Articles From 2000

The authority to effectuate an arrest in Illinois By Larry A. Davis Traffic Laws and Courts, October 2000 A new appellate court case, People vs. Kirvelaitis (No. 2-99-859, 2nd District, 8/9/00), contains an excellent discussion of a police officer's authority to arrest under current Illinois law.
Auto body shop owner entered into price-fixing arrangement in violation of Illinois Antitrust Act By Marija Popovic April 2000 The Illinois Attorney General filed suit against six body shop owners for price-fixing in violation of the Illinois Antitrust Act, 740 ILCS 10/3(1).
Availability of experts in custody disputes By Grace G. Dickler Family Law, March 2000 This writing will address the existing statutory scheme, case law, and proposed changes relative to the use of experts in custody and visitation cases.
Avoiding payment of child support to the SDU By Chris E. Freese Family Law, June 2000 If your client wants to submit to the court a Judgment of Dissolution of Marriage that avoids the payment of child support through the State Disbursement Unit (SDU), can the court approve such a judgment?
Avoiding payment of child support to the SDU By Chris E. Freese General Practice, Solo, and Small Firm, April 2000 If your client wants to submit to the court a Judgment of Dissolution of Marriage that avoids the payment of child support through the State Disbursement Unit (SDU), can the court approve such a judgment?
The A, B, and C of an ALJ decision: Gilchrist v. Human Rights Commission, No.1-99-1054, decided March 27, 2000 By J.A. Sebastian Administrative Law, July 2000 In Gilchrist v. Human Rights Commission, the First District Appellate Court held, sua sponte, that the Illinois Human Rights Commission (the "Commission") exceeded its statutory authority when it (1) entered an order that allowed an administrative law judge ("ALJ") to issue a written decision on a matter that the ALJ had not personally presided over, and (2) accepted, in its entirety, the "recommended order and decision" of that ALJ.
Baby boomers age and the effect on all of us By Edward J. Mitchell Elder Law, March 2000 Age Power:How the 21st Century Will be Ruled by the New Old by Ken Dychtwald, Ph.D. (Tarcher/Putnam, 1999 236 pp. $24.95) is not a law book as such nor does it give specific examples that we can use in our day-to-day practice.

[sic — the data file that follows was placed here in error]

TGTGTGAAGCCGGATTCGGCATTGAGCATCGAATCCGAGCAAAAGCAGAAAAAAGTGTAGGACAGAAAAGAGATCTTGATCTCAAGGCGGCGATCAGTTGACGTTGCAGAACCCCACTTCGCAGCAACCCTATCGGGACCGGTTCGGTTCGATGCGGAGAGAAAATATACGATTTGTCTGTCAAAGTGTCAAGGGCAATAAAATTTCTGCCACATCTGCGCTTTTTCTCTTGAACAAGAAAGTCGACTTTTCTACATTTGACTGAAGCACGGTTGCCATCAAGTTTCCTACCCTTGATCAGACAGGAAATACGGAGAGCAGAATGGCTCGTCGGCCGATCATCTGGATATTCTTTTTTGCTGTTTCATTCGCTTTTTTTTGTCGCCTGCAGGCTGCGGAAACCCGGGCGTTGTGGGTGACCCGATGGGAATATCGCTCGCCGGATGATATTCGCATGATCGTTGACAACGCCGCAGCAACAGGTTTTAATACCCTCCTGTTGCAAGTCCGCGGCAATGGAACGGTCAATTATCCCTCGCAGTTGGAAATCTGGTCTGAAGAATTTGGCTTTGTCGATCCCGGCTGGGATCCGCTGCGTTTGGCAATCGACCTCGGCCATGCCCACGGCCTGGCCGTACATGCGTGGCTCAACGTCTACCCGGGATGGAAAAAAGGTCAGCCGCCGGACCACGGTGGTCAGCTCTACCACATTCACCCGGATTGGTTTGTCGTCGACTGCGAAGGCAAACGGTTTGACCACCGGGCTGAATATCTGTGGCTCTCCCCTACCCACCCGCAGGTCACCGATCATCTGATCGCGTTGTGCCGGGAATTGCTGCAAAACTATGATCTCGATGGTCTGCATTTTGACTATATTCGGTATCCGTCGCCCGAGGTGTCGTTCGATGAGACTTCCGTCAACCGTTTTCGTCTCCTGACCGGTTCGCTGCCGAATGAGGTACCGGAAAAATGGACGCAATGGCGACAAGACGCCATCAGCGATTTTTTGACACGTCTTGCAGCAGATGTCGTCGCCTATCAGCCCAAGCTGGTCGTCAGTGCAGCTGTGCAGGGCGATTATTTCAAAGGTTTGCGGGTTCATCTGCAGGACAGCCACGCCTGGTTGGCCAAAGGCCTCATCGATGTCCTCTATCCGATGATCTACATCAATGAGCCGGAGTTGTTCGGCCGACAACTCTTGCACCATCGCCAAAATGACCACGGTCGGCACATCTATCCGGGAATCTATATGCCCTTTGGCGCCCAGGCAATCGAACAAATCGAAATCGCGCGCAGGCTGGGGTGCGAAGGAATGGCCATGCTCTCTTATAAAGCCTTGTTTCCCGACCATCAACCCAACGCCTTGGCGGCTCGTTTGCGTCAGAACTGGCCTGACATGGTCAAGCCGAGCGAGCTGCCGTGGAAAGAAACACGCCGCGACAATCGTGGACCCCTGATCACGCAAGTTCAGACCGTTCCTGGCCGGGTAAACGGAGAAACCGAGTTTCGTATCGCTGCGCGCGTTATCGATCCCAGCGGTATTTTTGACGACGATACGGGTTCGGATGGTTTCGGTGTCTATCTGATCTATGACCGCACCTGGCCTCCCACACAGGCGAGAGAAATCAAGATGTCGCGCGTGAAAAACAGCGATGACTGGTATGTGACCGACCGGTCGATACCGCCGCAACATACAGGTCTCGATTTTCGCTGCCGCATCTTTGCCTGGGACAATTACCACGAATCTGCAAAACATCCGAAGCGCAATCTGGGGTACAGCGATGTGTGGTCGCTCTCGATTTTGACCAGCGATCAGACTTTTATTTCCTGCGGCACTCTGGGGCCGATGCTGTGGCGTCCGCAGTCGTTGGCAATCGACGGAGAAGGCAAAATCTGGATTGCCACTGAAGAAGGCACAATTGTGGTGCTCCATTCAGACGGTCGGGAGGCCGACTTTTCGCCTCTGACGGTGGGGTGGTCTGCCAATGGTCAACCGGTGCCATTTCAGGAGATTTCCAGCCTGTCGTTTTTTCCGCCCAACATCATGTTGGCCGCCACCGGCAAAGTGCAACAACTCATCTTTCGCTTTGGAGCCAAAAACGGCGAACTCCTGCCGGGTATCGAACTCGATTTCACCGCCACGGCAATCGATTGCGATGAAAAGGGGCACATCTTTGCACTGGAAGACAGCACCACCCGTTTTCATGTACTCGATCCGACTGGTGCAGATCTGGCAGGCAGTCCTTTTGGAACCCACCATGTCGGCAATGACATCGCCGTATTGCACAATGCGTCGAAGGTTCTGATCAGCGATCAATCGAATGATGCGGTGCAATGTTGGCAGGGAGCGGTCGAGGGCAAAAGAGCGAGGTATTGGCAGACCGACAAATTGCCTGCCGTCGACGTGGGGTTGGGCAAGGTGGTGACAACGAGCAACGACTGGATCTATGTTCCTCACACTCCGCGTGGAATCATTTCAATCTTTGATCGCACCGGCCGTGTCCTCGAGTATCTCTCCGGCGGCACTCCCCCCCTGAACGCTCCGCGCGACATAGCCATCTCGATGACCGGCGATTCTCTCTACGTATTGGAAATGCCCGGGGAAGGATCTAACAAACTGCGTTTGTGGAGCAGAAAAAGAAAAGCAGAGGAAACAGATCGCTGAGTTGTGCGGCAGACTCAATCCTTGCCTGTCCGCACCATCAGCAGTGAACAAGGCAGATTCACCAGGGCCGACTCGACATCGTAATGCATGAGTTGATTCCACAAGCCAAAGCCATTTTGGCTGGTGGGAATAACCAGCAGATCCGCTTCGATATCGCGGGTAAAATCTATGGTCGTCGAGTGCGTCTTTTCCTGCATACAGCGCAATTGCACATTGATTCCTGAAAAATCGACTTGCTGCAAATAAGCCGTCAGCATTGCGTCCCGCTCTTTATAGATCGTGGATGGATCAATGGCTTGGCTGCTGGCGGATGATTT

Bankruptcy issues in oil and gas By David W. Elmquist Mineral Law, June 2000 Following the downturn in the oil and gas industry and the bankruptcy cases filed in the late 1980s, there have been only a few bankruptcy decisions and statutory amendments to the Bankruptcy Code which have addressed oil and gas issues.
Beware the procedural pitfalls of vacating roads By Jeffrey A. Mollet Local Government Law, May 2000 As with many aspects of the law, the procedural mechanisms established by statute can pose an enormous burden on elected officials who are trying to discharge the duties of their office.
Beyond the pension code: A review of police and fire disability and death benefits By Shawn P. Flaherty Local Government Law, April 2000 Police protection and fire protection are arguably the two most important services provided by local government.
Book review Alternative Dispute Resolution, June 2000 In this issue, there is a special focus on two books, Arbitration Advocacy and Mediation Advocacy, both written by Jack Cooley.
Book review Alternative Dispute Resolution, March 2000 The Heart of Conflict represents a departure from most of the other books reviewed in the newsletter.
Book review By Dean M. Frieders Alternative Dispute Resolution, February 2000 Business Dispute Resolution is the latest ADR offering from Tom Cavenagh. His other books including Alternative Dispute Resolution for Business and Teaching Leadership: Essays in Theory and Practice.
Boot camp graduate By Jerry Gorman Legal Technology, Standing Committee on, May 2000 April 27 was a beautiful day in Chicago. And despite my concerns about ineptitude and an always-present desire to be playing golf on such days, I made my way to the Chicago Regional Office of the ISBA to report for boot camp.
A break for IDHR complainants? By Donald S. Rothschild & Richard F. Bruen, Jr. Labor and Employment Law, April 2000 Cooper v. Salazar is a class action lawsuit now pending before the U.S. District Court of the Northern District of Illinois, before Judge Milton I. Shadur. Plaintiffs are alleging that certain 1996 amendments to the Illinois Human Rights Act ("IHRA") violate the Due Process Clause of the 14th Amendment.